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How does a 3-year-old child who lies dying in a crib find the one person in the world who will rescue her? A 3-year-old abandoned child so mentally impaired she cannot organize her thoughts or direct the movement of her body any better than a newborn—how is she able to telegraph to Mary her desperation?
Mary is walking by, dressed in the white uniform of a practical nurse, glancing here and there at the cribs in the Hospital for Sick Children, studying the charts, checking the machines. She stops at “Gina”‘s crib. With fear and amazement she sees the little stick legs, the misshapen face. Mary turns away, moves on, but something about that child….She hesitates, and returns. Gina’s great eyes look right at her—they are focused, urgent, and they carry a message so powerful that Mary can hear the words: “Mother, take me home.”
There must be a language that has nothing to do with words, and it must be one we are born with, one that we can use before we can think. Gina will never be able to say more than a hundred words—but she can hook you, stun you, reel you in with no more than a deep glance.
Right off, Mary wanted Gina to be cleaner. She couldn’t sit up. She couldn’t feed herself. She lay in her crib and messed. So as soon as Gina soiled herself, Mary changed her. At meal times Mary sat at Gina’s crib, patiently holding her in a sitting position and pressing her fingers around a spoon, showing her the rhythm of bringing food to her mouth. After weeks and weeks Gina could hold that spoon. She began to scoop food into her mouth. Mary bought her some pretty dresses and asked the supervisor if she could take her home for the weekend.
That’s when John first saw her. What did John think about this strange little being dressed up for a Sunday outing? The diagnosis was fetal alcohol syndrome—the worst case her physician had ever seen. Thin, agitated, odd…but intense, as if the great energy that couldn’t be directed to control her waving arms and legs or stop the shaking of her head was concentrated instead on getting this point across: “Mother, take me home.”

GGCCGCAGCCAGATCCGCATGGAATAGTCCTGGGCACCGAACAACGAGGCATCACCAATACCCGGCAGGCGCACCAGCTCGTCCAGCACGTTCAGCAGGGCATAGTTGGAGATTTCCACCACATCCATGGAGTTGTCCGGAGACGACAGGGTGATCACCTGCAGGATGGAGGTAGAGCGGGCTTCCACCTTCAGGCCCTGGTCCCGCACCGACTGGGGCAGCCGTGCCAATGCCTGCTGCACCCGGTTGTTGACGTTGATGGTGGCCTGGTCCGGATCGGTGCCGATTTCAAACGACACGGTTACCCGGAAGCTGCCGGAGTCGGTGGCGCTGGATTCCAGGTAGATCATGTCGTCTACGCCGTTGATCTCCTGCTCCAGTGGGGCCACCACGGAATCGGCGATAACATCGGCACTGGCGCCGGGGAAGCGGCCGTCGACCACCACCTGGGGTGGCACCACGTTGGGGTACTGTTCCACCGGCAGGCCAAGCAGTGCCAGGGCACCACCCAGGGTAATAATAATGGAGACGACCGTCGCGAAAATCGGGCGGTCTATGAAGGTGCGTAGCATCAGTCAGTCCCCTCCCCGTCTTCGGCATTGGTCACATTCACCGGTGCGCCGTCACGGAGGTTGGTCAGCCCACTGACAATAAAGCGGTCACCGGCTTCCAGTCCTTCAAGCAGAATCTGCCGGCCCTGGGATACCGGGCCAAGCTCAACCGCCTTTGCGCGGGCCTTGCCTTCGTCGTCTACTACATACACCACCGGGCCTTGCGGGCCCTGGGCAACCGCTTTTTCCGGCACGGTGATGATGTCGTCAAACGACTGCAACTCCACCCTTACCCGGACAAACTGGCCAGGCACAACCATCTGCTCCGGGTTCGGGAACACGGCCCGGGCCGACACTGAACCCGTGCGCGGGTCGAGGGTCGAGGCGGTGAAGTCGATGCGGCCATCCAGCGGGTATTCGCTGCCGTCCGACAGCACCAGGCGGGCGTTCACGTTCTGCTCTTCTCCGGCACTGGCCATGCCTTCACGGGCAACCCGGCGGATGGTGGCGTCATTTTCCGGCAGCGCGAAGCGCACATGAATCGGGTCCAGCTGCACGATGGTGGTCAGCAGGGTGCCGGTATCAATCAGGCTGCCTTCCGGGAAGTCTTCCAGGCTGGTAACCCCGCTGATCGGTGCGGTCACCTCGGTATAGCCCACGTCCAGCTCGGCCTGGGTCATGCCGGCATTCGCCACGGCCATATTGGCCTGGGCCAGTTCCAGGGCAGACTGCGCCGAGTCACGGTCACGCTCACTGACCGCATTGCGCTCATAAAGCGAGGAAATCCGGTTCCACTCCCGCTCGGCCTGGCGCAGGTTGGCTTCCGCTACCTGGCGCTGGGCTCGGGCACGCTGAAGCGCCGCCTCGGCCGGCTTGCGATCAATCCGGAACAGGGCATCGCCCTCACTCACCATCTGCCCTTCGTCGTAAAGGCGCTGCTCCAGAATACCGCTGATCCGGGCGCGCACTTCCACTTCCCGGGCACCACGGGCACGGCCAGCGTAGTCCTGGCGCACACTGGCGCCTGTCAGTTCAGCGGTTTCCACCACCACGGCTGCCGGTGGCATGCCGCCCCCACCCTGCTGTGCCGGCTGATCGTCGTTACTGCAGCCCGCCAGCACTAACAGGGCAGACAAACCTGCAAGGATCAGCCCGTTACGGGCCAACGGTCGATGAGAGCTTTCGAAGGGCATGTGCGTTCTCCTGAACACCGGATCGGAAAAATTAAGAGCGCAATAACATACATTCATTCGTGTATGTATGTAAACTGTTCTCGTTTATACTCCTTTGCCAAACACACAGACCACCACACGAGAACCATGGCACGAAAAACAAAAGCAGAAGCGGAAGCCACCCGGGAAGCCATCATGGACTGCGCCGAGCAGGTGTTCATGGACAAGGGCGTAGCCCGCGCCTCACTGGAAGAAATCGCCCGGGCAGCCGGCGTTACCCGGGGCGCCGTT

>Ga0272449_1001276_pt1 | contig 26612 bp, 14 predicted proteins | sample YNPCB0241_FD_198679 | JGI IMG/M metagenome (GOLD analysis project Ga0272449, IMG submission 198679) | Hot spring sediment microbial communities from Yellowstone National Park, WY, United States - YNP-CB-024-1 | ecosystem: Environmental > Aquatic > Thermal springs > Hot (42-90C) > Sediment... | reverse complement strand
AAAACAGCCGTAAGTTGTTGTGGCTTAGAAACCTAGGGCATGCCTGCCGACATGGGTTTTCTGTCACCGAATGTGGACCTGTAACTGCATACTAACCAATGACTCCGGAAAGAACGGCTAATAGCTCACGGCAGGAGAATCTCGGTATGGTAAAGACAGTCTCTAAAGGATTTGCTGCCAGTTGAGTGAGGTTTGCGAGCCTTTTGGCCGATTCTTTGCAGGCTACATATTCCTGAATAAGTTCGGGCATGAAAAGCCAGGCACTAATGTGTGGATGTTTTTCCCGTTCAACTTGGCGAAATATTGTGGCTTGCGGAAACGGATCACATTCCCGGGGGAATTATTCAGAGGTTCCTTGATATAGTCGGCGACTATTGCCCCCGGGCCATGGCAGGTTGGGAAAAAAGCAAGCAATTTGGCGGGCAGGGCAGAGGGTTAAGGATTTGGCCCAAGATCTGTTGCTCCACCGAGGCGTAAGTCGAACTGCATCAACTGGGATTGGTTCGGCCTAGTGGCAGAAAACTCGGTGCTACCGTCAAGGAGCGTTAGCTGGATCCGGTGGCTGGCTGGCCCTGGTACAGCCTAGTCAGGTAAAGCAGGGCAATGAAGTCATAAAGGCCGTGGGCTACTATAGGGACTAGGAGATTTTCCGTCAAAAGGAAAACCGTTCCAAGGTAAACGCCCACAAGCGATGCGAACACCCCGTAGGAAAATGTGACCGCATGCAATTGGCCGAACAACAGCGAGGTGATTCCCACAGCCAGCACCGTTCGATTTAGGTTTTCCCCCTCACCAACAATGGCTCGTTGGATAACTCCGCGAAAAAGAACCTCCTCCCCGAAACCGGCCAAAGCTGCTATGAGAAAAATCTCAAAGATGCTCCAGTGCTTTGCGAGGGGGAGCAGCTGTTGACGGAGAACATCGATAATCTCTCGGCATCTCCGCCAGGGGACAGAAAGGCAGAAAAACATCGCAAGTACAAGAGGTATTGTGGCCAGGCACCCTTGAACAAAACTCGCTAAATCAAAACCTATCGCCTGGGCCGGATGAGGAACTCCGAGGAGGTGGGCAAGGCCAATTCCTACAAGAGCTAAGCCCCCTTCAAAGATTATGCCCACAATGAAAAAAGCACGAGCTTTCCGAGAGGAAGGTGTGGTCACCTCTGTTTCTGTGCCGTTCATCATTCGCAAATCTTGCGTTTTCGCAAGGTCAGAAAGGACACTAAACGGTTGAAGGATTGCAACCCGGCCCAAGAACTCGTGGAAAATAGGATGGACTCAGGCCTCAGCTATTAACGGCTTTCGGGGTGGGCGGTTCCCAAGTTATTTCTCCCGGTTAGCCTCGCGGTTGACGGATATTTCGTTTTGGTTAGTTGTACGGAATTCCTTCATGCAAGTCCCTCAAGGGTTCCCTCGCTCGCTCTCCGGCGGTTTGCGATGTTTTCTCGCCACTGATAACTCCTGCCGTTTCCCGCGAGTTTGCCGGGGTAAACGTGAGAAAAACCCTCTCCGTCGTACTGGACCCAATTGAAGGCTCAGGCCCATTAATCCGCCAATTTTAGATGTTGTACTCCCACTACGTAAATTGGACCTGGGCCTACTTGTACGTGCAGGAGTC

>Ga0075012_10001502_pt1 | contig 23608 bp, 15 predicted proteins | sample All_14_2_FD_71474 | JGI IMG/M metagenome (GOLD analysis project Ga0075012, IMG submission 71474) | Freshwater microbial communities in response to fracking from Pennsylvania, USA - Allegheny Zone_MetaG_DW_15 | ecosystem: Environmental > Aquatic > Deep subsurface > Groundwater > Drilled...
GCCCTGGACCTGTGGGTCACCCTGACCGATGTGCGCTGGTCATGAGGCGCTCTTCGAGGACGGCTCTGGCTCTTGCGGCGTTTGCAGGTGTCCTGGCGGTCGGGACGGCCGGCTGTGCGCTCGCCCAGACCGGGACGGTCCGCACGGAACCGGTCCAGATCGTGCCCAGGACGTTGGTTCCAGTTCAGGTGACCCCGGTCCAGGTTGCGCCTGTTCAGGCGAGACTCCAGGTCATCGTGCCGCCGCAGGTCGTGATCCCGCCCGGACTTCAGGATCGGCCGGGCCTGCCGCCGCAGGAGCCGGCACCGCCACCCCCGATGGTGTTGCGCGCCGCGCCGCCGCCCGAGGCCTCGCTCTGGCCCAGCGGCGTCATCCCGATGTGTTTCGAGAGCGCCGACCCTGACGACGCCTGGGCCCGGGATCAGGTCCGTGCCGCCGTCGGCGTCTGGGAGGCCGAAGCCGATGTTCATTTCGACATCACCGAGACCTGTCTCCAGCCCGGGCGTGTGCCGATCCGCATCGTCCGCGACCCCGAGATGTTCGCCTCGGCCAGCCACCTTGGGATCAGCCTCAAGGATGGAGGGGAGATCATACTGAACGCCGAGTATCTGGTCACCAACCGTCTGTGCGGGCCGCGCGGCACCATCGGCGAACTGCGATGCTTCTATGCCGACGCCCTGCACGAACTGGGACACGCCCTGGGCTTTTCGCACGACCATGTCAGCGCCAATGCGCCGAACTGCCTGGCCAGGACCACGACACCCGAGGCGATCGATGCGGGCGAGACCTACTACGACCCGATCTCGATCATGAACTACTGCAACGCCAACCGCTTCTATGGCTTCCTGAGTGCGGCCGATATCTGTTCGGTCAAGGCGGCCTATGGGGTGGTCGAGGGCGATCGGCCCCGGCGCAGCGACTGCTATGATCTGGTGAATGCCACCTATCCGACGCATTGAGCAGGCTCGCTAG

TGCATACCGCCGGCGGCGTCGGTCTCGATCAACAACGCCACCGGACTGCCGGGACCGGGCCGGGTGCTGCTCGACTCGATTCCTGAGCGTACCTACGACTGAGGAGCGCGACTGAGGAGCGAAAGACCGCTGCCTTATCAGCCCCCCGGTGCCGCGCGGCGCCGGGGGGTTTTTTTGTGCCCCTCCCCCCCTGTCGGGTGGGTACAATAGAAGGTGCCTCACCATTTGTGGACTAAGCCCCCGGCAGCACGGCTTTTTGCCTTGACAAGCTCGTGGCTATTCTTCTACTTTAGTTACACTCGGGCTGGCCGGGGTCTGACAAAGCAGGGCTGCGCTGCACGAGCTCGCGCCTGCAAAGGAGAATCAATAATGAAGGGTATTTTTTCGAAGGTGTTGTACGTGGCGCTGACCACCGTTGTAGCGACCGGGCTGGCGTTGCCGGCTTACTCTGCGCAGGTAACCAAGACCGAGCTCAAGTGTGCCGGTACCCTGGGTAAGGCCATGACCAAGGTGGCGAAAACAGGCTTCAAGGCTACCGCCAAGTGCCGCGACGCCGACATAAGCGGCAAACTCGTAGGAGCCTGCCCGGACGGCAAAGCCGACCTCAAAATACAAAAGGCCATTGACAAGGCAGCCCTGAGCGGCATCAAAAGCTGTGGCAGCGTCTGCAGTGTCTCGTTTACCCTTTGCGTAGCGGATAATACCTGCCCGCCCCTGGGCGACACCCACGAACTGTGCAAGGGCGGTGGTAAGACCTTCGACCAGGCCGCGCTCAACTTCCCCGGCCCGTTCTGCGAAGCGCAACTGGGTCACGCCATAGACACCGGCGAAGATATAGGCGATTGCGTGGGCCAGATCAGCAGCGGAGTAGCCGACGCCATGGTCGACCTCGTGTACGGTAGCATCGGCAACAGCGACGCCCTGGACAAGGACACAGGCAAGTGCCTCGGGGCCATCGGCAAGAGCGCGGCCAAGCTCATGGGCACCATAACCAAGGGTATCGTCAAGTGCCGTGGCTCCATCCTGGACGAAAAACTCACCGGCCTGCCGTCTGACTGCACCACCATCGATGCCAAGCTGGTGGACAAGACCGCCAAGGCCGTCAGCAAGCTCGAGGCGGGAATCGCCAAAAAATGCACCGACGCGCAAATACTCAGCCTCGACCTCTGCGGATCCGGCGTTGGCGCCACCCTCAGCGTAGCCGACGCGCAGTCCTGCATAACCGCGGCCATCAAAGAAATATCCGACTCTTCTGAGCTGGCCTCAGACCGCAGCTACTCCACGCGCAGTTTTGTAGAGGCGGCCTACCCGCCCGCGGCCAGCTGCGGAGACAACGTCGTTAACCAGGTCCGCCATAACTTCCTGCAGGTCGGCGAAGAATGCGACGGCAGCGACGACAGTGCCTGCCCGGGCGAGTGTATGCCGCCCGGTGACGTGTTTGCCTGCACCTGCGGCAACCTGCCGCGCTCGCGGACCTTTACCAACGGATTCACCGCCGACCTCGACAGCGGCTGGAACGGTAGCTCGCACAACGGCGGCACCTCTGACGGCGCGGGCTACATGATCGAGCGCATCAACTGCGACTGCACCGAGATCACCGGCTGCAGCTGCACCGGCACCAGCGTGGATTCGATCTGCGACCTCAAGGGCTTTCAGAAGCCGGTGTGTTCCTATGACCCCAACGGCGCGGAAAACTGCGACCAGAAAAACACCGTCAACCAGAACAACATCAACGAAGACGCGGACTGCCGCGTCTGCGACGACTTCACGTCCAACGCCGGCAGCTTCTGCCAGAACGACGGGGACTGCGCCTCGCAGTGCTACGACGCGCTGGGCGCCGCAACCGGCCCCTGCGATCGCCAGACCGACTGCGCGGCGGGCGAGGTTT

Mary is clear-sighted and quick. She certainly had the power to reject that message. She and John had already raised three children. They weren’t looking to fill empty spaces in their hearts. Maybe they just forgot to pose the question, “Do we have room for this child in our lives?” In the way of children and cats, Gina just moved in, and Mary and John moved over to make room for her.
If they had asked the question, “Do we have room for this child?” wouldn’t they have had to say no? John had a heating/plumbing business to run. And there were relatives, church associates, dozens of people who already had a claim on their time. Gina, had they thought about it, would be just too much for anyone. Had Gina laid out the map of her future, they would have seen open-heart surgery, two spinal operations, three eye operations, and surgeries for a cleft palate and hernia. They would have seen frantic ambulance rides to the hospital to quell asthma attacks in the middle of the night, and they would have seen, every day all day, Gina being reminded to dress, finish her food, brush her teeth, spell her name…
And then they would have said no. And if they had said no, Gina’s physician says she would be dead. So perhaps this language that doesn’t use words—perhaps it doesn’t allow Gina to ask questions. And perhaps Mary couldn’t respond, “Do we have room?” but only, “Come in. Wipe your mouth off when you’ve finished eating. Sit up straight.”
Because Mary and John didn’t ask questions, today, 18 years later at the age of 21, Gina dances to the music of Michael Jackson awkwardly and joyously. In church, her voice, raised above all others in the congregation, praises the Lord. If lost she can find her way home. She is scrubbed and exquisitely dressed. She can answer the phone: “Hello. My Daddy’s not here. Call back later.”
Mary seems unaware that Gina mirrors her every mood, that Gina is shocked and depressed when Mary is sick and screams with happiness and claps her hands when Mary laughs. And John seems unaware that Gina extends to him the tenderness and awe that parents no longer experience in children. To Gina, John is wisdom, John is father.
All this simply flows to John and Mary as Gina promised from her crib in that language that has no words.